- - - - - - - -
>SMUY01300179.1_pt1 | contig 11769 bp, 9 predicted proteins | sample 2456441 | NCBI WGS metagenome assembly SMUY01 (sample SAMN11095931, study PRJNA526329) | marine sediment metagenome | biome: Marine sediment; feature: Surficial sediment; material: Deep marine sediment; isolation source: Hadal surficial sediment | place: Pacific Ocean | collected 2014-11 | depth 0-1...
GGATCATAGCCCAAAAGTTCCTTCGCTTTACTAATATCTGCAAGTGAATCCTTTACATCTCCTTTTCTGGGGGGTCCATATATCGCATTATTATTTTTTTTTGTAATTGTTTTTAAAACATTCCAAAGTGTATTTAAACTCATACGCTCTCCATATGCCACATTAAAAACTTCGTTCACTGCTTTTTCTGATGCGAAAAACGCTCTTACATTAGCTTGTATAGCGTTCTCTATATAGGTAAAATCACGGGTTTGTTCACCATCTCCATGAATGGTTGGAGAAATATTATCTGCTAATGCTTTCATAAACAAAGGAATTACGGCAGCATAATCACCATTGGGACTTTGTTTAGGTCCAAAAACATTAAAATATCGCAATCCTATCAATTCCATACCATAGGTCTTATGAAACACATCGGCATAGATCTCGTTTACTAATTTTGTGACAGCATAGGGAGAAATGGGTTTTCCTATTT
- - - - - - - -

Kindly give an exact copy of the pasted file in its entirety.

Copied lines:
>SMUY01300179.1_pt1 | contig 11769 bp, 9 predicted proteins | sample 2456441 | NCBI WGS metagenome assembly SMUY01 (sample SAMN11095931, study PRJNA526329) | marine sediment metagenome | biome: Marine sediment; feature: Surficial sediment; material: Deep marine sediment; isolation source: Hadal surficial sediment | place: Pacific Ocean | collected 2014-11 | depth 0-1...
GGATCATAGCCCAAAAGTTCCTTCGCTTTACTAATATCTGCAAGTGAATCCTTTACATCTCCTTTTCTGGGGGGTCCATATATCGCATTATTATTTTTTTTTGTAATTGTTTTTAAAACATTCCAAAGTGTATTTAAACTCATACGCTCTCCATATGCCACATTAAAAACTTCGTTCACTGCTTTTTCTGATGCGAAAAACGCTCTTACATTAGCTTGTATAGCGTTCTCTATATAGGTAAAATCACGGGTTTGTTCACCATCTCCATGAATGGTTGGAGAAATATTATCTGCTAATGCTTTCATAAACAAAGGAATTACGGCAGCATAATCACCATTGGGACTTTGTTTAGGTCCAAAAACATTAAAATATCGCAATCCTATCAATTCCATACCATAGGTCTTATGAAACACATCGGCATAGATCTCGTTTACTAATTTTGTGACAGCATAGGGAGAAATGGGTTTTCCTATTT